National Native American and Alaska Native Heritage Month has been observed every November since 1990. During this month and throughout the year, Sundance Institute through its Native American and Indigenous Program recognizes and supports the immense talent and ongoing accomplishments of Indigenous storytellers in the Americas and globally.
Sundance Institute has been committed to the Native and Indigenous presence in film since the Institute’s founding in 1981. Throughout the history of the Institute, the Native Program has played an important role in elevating the work of Native and Indigenous storytellers to national and international acclaim.
Visibility and appreciation of Native and Indigenous films and the artists responsible for their creation has been steadily increasing over the years. One of the best examples of Native storytellers coming into their own in the mainstream was the 2016 invitation to five Native Program alumni to join the prestigious Academy of Motion Picture Arts and Sciences.
This year, three Native Program alumni were invited to join the Academy: Zacharias Kunuk (Inuit), Andrew Okpeaha MacLean (Iñupiaq) and Alanis Obomsawin (Abenaki). Kunuk’s short film, Home (Angiraq), screened at the 1996 Festival in Beyond Borders: New Native Cinema. Kunuk was invited to join the Directors Branch of the Academy.
Andrew Okpeaha MacLean’s short film, Natchiliagniaqtuguk Aapagalu, screened at the 2005 Festival. His dramatic short film Sikumi won the Grand Jury Prize for Short Filmmaking at the 2008 Festival. His feature film On the Ice, which he directed and wrote, screened in 2011 in the U.S. Dramatic Competition. MacLean also served as a Creative Advisor at the 2014 and 2016 Native Filmmakers Labs. Okpeaha was invited to join the Short Films and Feature Animation Branch of the Academy.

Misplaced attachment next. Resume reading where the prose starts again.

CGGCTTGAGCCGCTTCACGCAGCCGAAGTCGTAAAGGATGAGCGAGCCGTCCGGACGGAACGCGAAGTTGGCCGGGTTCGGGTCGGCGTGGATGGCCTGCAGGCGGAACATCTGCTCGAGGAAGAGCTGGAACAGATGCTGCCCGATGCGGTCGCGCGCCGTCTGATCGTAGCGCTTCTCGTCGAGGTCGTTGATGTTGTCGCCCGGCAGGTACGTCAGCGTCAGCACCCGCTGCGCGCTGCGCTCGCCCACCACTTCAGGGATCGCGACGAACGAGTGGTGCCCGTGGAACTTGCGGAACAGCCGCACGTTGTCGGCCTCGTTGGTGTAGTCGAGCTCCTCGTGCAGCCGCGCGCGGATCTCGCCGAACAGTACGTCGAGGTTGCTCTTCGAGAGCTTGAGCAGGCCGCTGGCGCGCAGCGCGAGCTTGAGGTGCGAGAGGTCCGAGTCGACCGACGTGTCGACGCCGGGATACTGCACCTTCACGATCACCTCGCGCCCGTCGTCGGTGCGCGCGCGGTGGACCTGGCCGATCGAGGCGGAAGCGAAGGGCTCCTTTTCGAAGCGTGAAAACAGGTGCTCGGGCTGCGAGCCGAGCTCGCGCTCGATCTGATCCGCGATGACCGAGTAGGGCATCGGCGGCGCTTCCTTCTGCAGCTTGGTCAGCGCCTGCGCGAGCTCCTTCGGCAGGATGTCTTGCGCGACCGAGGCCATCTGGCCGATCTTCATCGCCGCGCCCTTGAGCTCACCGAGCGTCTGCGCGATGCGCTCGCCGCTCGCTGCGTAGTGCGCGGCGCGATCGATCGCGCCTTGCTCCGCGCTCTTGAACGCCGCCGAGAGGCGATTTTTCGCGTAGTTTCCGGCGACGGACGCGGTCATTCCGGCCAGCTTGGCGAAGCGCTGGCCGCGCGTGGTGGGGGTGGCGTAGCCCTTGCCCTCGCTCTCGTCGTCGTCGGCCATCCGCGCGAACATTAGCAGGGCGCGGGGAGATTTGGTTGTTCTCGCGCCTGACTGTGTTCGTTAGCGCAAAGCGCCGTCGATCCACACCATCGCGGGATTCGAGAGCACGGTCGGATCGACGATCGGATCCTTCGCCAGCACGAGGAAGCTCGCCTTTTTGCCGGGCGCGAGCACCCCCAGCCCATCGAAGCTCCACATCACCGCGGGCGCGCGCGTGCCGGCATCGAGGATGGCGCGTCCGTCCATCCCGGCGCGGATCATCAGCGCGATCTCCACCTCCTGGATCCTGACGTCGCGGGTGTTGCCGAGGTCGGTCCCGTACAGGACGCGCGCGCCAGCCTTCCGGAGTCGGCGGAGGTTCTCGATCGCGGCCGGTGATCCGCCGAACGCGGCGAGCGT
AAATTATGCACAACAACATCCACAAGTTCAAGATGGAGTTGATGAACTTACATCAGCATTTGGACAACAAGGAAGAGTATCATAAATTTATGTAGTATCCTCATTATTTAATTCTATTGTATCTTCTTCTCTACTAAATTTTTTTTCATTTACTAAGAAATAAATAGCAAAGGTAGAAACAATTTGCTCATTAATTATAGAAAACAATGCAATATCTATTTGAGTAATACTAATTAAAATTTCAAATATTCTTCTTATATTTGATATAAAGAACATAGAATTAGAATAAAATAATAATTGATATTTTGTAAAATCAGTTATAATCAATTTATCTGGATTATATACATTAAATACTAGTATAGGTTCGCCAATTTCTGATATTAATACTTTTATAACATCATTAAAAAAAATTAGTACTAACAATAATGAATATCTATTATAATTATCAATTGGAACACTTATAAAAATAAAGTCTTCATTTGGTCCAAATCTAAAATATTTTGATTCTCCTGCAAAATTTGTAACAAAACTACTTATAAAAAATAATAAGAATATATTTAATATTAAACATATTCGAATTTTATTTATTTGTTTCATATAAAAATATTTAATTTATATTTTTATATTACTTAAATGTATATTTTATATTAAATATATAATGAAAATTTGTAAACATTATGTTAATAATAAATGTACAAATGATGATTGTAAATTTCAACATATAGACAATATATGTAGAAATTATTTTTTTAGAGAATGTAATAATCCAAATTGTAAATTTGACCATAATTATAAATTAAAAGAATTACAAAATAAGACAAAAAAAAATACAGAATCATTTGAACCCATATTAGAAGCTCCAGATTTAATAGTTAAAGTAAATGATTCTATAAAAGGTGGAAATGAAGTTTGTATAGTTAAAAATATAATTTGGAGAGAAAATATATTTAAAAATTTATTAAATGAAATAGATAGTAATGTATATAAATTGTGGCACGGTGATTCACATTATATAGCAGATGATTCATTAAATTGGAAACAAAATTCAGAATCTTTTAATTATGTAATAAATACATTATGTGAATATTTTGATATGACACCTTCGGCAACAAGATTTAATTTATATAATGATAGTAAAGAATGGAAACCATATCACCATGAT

Alanis Obomsawin is a director, producer, and screenwriter with a long Sundance Institute history. Her Festival films include Richard Cardinal: Cry from a Diary of a Metis Child (1987); Kanehsatake: 270 Years of Resistance (1994); Spudwrench—Kahnawake Man (1998); Rocks at Whiskey Trench (2001); Is the Crown at War with Us? (2003); and Our Nationhood (2004). She was a Documentary Competition Juror at the 2002 Festival. Obomsawin was invited to join the Documentary Branch of the Academy.
“The Native Program is proud of the role it has played to build and sustain an Indigenous film circle,” says Native Program Director N. Bird Runningwater (Cheyenne/Mescalero Apache). “In fact, the history of support from the Institute predates the founding of the Institute to Robert Redford’s personal support and mentorship of Native filmmakers.”
Throughout the year, the Native Program continues its support with fellowships, Labs, mentorships, public programs, and the platform of the Sundance Film Festival. “Each year even greater strides are made in supporting an Indigenous-created body of cinema while supporting the growth of Native American and Indigenous participation in the film industry,” says Runningwater. “We see this most vividly in the selection of our Native alums being invited to join the world's preeminent motion picture-related organization.”